Happy Mother’s Day to all the mothers out there! As great as it is to celebrate them today, they should really be celebrated more often, especially given the amount of hard work they put in on a daily basis. From my experience, when moms come in the store they tend to gravitate to a few different things. Below are those items that will keep my mom happy throughout the year – not just on Mother’s Day!
The book, The Female Brain, by Dr. Louann Brizendine covers the female brain as it goes through different life points like puberty, motherhood, and menopause, as well as the emotional states like love, feelings, and sex. This may be a good pick for a guy who wants to figure out the ever-elusive female brain, but also extremely interesting and insightful for mothers who may be able to relate to many part of the book.For some reason, it seems like there have been a lot of mothers buying crossword books for themselves lately. With that in mind, you should check out the Little B&W Book of Crosswords. The handy book will let mom take some time for herself by immersing in the crosswords from the king of crosswords – The New York Times‘ Will Shortz. The book is also pretty cute and durable, which adds brownie points. On The Dot tends to be a hit with mothers as well. I think this is because you can play solo or with up to 4 people, making this a great game on your own or with your family! The goal of the game is to line-up the dots on the four transparent squares so they match the card that you pull from the deck. On The Dot is a great game for working those visual perception skills!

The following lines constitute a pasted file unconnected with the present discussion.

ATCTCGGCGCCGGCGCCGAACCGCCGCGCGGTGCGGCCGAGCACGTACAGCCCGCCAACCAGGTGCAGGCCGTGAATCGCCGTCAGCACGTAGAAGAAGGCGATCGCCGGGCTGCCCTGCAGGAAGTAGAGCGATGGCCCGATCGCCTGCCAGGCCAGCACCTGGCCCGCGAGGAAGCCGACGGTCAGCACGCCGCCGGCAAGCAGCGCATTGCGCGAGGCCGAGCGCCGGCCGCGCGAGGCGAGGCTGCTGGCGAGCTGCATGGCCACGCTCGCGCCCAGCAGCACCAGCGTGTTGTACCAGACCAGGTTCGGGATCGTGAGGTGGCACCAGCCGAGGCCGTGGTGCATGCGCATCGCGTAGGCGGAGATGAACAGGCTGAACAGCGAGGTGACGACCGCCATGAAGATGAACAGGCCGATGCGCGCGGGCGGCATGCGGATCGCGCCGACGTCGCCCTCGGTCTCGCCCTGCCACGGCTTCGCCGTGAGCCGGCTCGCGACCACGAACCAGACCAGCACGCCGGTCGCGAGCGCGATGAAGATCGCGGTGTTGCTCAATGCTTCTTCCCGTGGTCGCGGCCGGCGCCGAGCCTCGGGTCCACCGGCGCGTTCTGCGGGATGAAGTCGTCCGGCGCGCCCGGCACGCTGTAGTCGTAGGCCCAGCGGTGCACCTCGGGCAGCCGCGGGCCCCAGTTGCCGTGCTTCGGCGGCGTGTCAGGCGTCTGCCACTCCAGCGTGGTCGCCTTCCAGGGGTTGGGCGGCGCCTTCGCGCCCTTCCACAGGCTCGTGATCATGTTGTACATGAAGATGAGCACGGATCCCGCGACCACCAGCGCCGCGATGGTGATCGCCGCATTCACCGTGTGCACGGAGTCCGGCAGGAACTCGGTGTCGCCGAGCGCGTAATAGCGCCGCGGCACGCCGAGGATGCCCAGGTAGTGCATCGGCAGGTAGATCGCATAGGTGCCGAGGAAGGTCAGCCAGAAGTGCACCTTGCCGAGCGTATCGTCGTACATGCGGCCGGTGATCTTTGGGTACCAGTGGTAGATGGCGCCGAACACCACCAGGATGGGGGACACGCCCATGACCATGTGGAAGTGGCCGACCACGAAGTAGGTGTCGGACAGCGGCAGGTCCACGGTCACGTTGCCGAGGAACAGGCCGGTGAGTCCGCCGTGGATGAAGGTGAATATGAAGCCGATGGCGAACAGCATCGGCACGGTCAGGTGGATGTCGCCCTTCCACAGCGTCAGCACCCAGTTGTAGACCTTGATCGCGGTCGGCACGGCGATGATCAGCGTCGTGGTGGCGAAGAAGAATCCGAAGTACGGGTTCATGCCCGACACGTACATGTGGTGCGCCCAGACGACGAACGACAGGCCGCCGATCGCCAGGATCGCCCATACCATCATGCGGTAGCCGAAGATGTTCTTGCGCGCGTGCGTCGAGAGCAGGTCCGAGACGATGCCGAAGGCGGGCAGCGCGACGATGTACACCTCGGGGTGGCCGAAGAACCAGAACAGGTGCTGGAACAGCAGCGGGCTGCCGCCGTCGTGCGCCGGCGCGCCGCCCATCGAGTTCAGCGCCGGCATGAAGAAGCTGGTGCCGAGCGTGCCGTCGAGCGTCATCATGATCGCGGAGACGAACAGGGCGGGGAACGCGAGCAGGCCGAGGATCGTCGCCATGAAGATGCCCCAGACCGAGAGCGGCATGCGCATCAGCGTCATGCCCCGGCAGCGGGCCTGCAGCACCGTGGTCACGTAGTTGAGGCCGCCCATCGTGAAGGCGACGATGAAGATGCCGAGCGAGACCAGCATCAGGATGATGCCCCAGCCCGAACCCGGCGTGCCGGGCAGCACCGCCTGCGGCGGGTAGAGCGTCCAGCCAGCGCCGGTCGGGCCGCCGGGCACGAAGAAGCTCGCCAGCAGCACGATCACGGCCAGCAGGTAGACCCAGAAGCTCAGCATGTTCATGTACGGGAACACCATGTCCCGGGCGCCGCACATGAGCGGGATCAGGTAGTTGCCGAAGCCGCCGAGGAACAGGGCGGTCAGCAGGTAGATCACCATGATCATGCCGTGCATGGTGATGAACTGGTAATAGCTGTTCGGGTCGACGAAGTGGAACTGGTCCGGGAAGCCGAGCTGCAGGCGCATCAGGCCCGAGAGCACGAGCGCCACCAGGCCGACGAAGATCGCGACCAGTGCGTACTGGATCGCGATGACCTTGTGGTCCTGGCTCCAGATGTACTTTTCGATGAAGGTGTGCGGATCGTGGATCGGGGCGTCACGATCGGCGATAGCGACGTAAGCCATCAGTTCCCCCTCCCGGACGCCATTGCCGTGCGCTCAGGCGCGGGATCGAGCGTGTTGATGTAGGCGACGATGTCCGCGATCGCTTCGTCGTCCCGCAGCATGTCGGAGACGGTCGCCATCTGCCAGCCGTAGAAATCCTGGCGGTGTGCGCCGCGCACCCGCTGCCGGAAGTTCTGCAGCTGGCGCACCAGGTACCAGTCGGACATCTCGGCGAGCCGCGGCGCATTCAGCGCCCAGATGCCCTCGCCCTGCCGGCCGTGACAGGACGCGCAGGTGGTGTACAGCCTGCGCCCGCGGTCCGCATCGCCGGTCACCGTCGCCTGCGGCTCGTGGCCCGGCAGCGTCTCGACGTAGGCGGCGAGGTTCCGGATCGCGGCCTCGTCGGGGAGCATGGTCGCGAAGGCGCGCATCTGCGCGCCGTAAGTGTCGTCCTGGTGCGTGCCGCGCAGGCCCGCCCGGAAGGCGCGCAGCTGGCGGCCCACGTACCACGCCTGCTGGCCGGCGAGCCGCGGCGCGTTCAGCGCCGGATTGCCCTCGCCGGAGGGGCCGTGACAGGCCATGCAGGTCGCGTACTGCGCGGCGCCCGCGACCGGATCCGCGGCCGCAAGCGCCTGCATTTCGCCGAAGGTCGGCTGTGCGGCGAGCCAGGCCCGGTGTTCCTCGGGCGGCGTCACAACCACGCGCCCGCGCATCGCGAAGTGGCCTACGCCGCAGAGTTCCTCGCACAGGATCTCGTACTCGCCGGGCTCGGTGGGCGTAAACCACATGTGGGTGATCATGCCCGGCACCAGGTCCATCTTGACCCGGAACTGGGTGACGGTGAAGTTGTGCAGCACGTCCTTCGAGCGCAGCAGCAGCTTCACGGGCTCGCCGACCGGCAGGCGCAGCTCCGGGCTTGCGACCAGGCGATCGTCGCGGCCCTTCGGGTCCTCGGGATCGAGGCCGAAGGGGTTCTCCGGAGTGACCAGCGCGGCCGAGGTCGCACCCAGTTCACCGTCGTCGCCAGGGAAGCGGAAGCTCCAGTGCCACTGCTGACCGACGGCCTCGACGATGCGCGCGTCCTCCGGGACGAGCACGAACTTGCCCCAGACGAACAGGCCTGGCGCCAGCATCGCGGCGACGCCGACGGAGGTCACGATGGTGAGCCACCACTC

Lastly, I would suggest “The Secret Life of the Grown-Up Brain: The Surprising Talents of the Middle-Aged Mind” for all the mothers out there who feel like their brains just aren’t what they used to be. Did you know that research has shown that brains are at their prime between their early 40s and late 60s? Scientific American gives a great review of the book and explains that brains, “like certain French cheeses, get better with age.” The author, Barbara Strauch, also recently wrote a fascinating piece in The New York Times about training the aging brain.